reads some of the series I haven't yet had time to pick up, and her comments are perceptive and on target. She liked Lawrence H. Levy's earlier Mary Handley books, but I'm just getting around to the series with the third historical mystery, Last Stop in Brooklyn.

Mary Handley is the first female private investigator in Brooklyn. The daughter of an immigrant, she sees prejudice and racism, and she's willing to fight against it. She's on her least favorite type of case, trailing a possible cheating spouse, when she realizes she's being followed. When she accosts the man, he reveals he's the brother of a man convicted of killing a prostitute in a Jack the Ripper style slaying. But, he's convinced his brother was railroaded because he's an Algerian immigrant who doesn't speak English well.

As Mary uncovers evidence of police corruption, she keeps her friend, Superintendent Campbell, in the loop. She's finding evidence that there were other similar killings, most of them in the area around Coney Island. It isn't long before she's challenged and working with a brash newspaper reporter, Harper Lloyd. While they taunt each other, it's obvious the two investigators also respect each other.

Levy's third Mary Handley mystery is filled with historical details and figures. Teddy Roosevelt, while not prominent in most of the story, becomes an important figure for the wrap-up. Financiers Henry L. Norcross and Jay Gould are figures targeted by anarchists. The bigotry and segregation that Mary witnesses at Coney Island is based on facts. And, the author's note mentions that "new immigrants were blamed for the country's problems when the reason for those problems run much deeper." It's a fascinating historical mystery, with relevance in our own time.

If you're looking for the story of Mary Handley, start with Levy's first mystery, Second Street Station. If you want a fascinating historical mystery, try Last Stop in Brooklyn.

Lawrence H. Levy's website is

Last Stop in Brooklyn by Lawrence H. Levy. Broadway Books, 2018. ISBN 9780451498441 (paperback), 336p.

FTC Full Disclosure - I received the book to review for a journal.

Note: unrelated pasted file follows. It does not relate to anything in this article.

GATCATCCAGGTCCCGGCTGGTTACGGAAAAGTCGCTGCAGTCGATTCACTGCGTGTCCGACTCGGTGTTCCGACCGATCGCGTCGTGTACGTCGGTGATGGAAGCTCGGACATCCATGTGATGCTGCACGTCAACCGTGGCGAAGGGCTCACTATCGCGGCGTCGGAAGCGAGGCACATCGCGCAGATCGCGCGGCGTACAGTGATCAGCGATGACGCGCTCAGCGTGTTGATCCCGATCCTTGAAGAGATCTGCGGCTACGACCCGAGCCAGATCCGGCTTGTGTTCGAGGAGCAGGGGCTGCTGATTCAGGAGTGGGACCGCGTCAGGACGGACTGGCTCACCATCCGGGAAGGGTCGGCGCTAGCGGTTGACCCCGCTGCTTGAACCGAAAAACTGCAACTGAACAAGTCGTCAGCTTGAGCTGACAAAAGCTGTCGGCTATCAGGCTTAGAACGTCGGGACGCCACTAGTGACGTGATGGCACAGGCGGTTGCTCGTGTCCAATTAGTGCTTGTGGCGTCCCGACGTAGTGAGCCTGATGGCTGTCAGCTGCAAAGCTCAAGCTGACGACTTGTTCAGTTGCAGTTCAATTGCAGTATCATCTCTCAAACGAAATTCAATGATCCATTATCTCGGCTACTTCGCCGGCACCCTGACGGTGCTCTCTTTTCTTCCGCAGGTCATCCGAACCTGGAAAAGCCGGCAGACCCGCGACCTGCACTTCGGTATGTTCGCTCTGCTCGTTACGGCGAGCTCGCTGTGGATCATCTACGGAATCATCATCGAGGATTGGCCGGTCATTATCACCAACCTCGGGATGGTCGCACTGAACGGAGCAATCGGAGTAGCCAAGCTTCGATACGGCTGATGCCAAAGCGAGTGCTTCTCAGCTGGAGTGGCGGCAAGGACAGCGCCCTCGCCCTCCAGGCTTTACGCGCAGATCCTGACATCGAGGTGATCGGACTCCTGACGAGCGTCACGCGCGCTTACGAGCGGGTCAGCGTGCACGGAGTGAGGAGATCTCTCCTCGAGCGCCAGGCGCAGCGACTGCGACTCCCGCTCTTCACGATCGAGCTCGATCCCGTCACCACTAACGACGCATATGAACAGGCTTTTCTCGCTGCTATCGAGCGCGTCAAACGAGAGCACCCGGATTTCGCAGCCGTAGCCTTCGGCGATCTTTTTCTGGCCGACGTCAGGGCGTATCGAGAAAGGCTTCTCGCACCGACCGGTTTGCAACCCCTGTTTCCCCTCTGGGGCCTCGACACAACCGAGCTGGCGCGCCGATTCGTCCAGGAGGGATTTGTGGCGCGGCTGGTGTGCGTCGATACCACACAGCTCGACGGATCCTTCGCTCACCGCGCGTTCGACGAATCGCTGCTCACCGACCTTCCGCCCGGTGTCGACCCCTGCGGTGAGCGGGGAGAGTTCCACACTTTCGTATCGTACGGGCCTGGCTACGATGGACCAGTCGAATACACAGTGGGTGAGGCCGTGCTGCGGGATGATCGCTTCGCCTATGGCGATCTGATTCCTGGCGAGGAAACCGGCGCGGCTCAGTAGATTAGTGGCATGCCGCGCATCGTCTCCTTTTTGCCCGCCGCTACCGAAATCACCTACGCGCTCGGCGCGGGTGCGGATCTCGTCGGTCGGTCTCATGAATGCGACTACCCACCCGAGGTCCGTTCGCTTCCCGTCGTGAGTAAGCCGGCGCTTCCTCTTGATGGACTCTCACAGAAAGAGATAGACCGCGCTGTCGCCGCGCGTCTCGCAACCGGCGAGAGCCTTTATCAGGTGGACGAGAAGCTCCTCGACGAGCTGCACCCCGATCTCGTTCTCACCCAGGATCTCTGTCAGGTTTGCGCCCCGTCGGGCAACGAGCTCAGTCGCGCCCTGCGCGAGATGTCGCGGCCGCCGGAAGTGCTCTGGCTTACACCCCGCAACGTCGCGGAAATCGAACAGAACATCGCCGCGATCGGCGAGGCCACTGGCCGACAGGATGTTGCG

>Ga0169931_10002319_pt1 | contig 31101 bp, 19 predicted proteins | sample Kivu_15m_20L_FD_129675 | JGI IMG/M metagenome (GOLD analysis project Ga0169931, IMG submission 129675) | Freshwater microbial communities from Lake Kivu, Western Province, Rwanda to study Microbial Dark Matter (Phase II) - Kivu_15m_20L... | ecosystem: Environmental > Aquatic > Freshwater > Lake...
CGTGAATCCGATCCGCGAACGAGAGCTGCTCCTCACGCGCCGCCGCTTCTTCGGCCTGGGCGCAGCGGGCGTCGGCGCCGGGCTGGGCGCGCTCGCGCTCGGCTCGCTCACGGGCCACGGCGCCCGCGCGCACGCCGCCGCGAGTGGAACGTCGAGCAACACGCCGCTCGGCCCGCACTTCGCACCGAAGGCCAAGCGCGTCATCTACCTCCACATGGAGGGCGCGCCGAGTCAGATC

Friday, January 12, 2018

What Are You Reading? - Part 2 - Glen Davis' Favorites of 2017

Well, if I don't mess up the post today, Glen Davis can share his list of favorites for 2017. I've really enjoyed this. And, everyone sent me their list in a different way. I think I only messed up Margie's though.

And, just a reminder. If you're here for the book giveaway, check the previous post. And, if you're really here to see what Glen read, you're also welcome to mention your books read this week. Thanks for joining us.

And, thank you, Glen, for sharing what your read last year.

This year I somehow managed to read 370 books. That's an awful lot of fodder for a list. I tried to format the list to something manageable, comparing apples to apples, instead of apples to oranges or kumquats.

Best Espionage Novels:

Use of Force by Brad Thor

Starting with a gripping scene taking place during the Burning Man Festival, Scott Harvath has to stop a conspiracy by a Tajik terrorist. It's very exciting, and humanizes the antagonist to an unusual extent.

Trap The Devil by Ben Coes

Dewey Andreas is framed for the murder of the Secretary of State. There's a gripping scene on a train that will really stick with you.

Oath of Honor by Matthew Betley 

When a Russian Black Ops team is discovered in Alaska, Logan West and company pursue a conspiracy of stolen technology. A lot of breakneck action.

Hong Kong Black by Alex Ryan 

A bit different than the others on this list, as it features a romantic couple, Nick Foley and Dash Chen. As bodies wash up on a Hong Kong Beach, and someone murders a CIA agent, Nick and Dash uncover a conspiracy in which organ harvesting is just the tip of the iceberg

Best Hit Man Novels:

Zero Sum by Barry Eisler

Returning to Tokyo in 1982, John Rain tries to go back to work in his vocation as assassin. Unfortunately, another killer, named Victor has cornered that market. To get back in the game, Rain has to assassinate a government minister. 

Quarry's Climax by Max Allan Collins

Quarry is sent to Memphis by his boss, The Broker to find out who is trying to kill a publisher of pornography. This is a strange book, with not one, not two, but three layers of nostalgia. Like most of the series, the book in set in the 1970's. By the subject matter, it seems like it was first conceived in 1998, back when they made a movie about Larry Flynt. The book was published right before the "ME-TOO" movement started. I can't help but wonder if it would be published today.

Best Martial Arts Thrillers:

The Spy Across The Table by Barry Lancet

Some might say the Jim Brodie series is not a martial arts thriller, but in the first book, Japantown, he confronts a village full of ninjas. Case Closed.  In this entry, Jim Brody runs afoul of the North Koreans, and he finds out what his way of life can cost him.

The Aikido Caper by Daniel Linden